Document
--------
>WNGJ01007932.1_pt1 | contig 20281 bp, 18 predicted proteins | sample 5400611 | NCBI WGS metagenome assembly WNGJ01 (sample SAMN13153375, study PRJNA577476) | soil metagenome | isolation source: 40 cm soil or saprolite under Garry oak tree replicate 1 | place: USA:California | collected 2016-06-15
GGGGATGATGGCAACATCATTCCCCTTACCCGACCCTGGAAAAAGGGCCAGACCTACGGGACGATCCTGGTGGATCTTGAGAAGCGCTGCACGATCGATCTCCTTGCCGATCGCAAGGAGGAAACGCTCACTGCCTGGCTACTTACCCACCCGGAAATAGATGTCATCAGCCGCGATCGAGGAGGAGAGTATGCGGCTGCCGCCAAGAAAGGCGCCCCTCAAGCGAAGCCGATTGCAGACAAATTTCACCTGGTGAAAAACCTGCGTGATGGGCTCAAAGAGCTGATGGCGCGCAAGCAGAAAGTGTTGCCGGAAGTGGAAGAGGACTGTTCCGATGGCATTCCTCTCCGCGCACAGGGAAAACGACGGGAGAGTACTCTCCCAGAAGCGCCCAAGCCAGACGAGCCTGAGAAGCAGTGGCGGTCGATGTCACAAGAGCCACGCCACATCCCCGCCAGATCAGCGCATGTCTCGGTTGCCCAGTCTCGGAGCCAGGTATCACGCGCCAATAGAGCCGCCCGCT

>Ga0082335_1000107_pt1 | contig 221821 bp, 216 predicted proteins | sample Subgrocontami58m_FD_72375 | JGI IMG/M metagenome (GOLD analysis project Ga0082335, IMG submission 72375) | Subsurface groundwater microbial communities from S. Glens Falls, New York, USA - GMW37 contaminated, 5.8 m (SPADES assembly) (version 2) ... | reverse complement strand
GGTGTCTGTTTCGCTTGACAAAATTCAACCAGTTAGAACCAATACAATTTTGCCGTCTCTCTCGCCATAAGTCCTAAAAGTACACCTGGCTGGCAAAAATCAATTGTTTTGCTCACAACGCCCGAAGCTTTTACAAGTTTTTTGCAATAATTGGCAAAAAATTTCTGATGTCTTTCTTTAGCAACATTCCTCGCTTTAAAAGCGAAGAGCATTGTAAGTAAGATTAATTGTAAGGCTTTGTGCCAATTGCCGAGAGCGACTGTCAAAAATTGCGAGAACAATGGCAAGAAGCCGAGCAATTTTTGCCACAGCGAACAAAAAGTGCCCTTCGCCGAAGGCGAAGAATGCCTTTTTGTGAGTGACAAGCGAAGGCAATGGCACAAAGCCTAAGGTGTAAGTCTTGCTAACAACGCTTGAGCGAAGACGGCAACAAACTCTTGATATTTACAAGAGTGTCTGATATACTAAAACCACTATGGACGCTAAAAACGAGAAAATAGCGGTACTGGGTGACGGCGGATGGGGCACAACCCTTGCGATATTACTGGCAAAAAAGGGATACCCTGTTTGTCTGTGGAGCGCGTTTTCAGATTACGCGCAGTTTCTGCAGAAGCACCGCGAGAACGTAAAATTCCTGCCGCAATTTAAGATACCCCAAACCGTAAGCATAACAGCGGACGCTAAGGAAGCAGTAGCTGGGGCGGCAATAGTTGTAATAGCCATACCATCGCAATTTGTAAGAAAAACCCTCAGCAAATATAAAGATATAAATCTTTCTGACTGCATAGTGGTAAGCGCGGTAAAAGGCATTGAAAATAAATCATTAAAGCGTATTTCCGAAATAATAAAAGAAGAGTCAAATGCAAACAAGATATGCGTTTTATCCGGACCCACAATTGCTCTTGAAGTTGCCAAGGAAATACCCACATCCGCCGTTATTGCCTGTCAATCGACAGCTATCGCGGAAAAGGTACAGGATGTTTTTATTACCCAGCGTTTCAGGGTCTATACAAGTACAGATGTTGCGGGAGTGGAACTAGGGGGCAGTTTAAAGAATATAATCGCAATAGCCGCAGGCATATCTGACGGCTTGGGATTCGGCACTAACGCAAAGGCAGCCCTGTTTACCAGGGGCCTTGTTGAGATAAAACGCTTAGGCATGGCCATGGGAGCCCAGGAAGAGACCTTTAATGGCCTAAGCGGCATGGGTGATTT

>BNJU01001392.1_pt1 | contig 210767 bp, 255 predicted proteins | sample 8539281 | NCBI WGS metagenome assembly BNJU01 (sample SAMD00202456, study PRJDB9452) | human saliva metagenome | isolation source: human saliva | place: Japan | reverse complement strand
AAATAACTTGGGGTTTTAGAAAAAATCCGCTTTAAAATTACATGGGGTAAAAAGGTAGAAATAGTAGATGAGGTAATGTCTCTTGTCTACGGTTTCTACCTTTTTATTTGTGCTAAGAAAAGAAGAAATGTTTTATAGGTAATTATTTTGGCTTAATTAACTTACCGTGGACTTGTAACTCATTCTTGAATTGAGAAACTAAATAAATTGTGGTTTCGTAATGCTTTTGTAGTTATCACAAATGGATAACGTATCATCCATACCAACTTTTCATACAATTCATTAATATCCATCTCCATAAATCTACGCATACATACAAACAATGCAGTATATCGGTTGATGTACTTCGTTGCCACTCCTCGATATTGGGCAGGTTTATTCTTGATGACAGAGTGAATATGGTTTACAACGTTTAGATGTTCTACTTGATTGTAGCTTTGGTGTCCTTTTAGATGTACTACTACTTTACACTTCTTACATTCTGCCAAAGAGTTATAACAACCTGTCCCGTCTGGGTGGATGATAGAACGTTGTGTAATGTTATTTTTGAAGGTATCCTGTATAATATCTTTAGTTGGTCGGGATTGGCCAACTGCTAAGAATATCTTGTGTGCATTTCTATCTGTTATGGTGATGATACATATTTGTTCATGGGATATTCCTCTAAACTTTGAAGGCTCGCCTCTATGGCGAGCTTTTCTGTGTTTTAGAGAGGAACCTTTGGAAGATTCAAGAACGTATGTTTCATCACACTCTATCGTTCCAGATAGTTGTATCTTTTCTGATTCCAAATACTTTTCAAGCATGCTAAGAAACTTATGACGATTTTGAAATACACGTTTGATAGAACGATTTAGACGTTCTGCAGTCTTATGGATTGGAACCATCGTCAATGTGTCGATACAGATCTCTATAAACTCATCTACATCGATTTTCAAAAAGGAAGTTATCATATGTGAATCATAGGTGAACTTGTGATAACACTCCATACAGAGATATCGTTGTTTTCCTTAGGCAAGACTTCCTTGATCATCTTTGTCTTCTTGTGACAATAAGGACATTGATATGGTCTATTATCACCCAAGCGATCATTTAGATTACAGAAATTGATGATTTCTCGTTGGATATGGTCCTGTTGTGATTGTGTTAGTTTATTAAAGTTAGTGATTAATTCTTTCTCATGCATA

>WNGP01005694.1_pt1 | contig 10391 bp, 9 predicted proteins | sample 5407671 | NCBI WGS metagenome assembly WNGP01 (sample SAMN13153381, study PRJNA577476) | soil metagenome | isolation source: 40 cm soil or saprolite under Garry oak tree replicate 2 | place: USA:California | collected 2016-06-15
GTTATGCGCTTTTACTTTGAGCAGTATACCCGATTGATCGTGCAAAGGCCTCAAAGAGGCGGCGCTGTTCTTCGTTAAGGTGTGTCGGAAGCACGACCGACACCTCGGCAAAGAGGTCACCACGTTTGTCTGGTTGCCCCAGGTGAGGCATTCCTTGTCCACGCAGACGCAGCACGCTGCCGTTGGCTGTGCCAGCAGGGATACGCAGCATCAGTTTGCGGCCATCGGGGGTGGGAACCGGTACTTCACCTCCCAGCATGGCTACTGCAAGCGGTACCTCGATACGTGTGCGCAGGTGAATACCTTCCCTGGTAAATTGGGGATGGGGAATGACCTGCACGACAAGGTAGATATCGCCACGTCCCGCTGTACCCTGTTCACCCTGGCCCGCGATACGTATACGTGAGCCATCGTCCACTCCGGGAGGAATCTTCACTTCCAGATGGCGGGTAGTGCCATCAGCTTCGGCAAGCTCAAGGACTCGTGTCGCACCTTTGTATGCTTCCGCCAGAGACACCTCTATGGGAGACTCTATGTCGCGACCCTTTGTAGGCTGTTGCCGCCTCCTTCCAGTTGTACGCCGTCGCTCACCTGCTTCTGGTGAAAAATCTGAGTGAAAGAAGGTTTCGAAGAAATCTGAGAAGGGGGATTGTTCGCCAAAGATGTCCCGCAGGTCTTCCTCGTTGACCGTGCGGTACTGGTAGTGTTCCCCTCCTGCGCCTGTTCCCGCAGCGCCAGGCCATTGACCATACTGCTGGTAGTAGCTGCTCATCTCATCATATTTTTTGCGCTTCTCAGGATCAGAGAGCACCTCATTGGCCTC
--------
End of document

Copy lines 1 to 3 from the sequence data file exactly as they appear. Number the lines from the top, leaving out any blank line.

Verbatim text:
>WNGJ01007932.1_pt1 | contig 20281 bp, 18 predicted proteins | sample 5400611 | NCBI WGS metagenome assembly WNGJ01 (sample SAMN13153375, study PRJNA577476) | soil metagenome | isolation source: 40 cm soil or saprolite under Garry oak tree replicate 1 | place: USA:California | collected 2016-06-15
GGGGATGATGGCAACATCATTCCCCTTACCCGACCCTGGAAAAAGGGCCAGACCTACGGGACGATCCTGGTGGATCTTGAGAAGCGCTGCACGATCGATCTCCTTGCCGATCGCAAGGAGGAAACGCTCACTGCCTGGCTACTTACCCACCCGGAAATAGATGTCATCAGCCGCGATCGAGGAGGAGAGTATGCGGCTGCCGCCAAGAAAGGCGCCCCTCAAGCGAAGCCGATTGCAGACAAATTTCACCTGGTGAAAAACCTGCGTGATGGGCTCAAAGAGCTGATGGCGCGCAAGCAGAAAGTGTTGCCGGAAGTGGAAGAGGACTGTTCCGATGGCATTCCTCTCCGCGCACAGGGAAAACGACGGGAGAGTACTCTCCCAGAAGCGCCCAAGCCAGACGAGCCTGAGAAGCAGTGGCGGTCGATGTCACAAGAGCCACGCCACATCCCCGCCAGATCAGCGCATGTCTCGGTTGCCCAGTCTCGGAGCCAGGTATCACGCGCCAATAGAGCCGCCCGCT

>Ga0082335_1000107_pt1 | contig 221821 bp, 216 predicted proteins | sample Subgrocontami58m_FD_72375 | JGI IMG/M metagenome (GOLD analysis project Ga0082335, IMG submission 72375) | Subsurface groundwater microbial communities from S. Glens Falls, New York, USA - GMW37 contaminated, 5.8 m (SPADES assembly) (version 2) ... | reverse complement strand